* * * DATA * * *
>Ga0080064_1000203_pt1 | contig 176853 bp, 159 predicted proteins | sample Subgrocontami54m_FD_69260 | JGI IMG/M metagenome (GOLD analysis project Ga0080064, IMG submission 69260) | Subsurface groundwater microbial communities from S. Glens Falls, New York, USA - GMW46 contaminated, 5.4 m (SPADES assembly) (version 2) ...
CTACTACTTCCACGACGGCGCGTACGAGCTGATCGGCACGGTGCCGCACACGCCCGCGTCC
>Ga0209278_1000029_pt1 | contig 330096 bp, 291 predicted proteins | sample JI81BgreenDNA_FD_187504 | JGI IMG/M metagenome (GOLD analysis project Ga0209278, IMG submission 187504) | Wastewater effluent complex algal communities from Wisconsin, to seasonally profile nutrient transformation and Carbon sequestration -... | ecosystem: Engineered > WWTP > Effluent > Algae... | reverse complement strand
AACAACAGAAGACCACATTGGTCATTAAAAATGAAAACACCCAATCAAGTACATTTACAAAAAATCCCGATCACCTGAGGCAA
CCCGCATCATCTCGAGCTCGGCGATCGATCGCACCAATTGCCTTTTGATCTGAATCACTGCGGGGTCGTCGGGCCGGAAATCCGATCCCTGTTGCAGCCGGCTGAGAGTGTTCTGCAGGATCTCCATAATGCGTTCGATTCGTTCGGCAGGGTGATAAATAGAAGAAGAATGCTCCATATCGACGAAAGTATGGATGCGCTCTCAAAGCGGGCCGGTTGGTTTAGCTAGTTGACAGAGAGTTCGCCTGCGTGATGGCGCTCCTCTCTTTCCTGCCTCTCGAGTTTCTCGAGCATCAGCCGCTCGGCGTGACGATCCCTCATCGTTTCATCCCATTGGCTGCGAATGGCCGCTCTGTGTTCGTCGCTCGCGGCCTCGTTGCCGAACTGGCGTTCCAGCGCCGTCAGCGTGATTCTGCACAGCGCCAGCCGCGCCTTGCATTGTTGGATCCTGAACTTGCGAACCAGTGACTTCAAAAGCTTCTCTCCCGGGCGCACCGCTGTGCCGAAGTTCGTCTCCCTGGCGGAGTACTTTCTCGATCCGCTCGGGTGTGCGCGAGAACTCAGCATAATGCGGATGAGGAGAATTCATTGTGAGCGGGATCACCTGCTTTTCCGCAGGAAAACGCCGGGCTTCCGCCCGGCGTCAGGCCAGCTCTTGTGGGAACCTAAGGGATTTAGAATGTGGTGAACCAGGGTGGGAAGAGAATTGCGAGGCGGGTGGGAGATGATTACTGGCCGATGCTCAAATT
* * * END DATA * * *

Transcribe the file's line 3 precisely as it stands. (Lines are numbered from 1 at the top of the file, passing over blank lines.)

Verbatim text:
>Ga0209278_1000029_pt1 | contig 330096 bp, 291 predicted proteins | sample JI81BgreenDNA_FD_187504 | JGI IMG/M metagenome (GOLD analysis project Ga0209278, IMG submission 187504) | Wastewater effluent complex algal communities from Wisconsin, to seasonally profile nutrient transformation and Carbon sequestration -... | ecosystem: Engineered > WWTP > Effluent > Algae... | reverse complement strand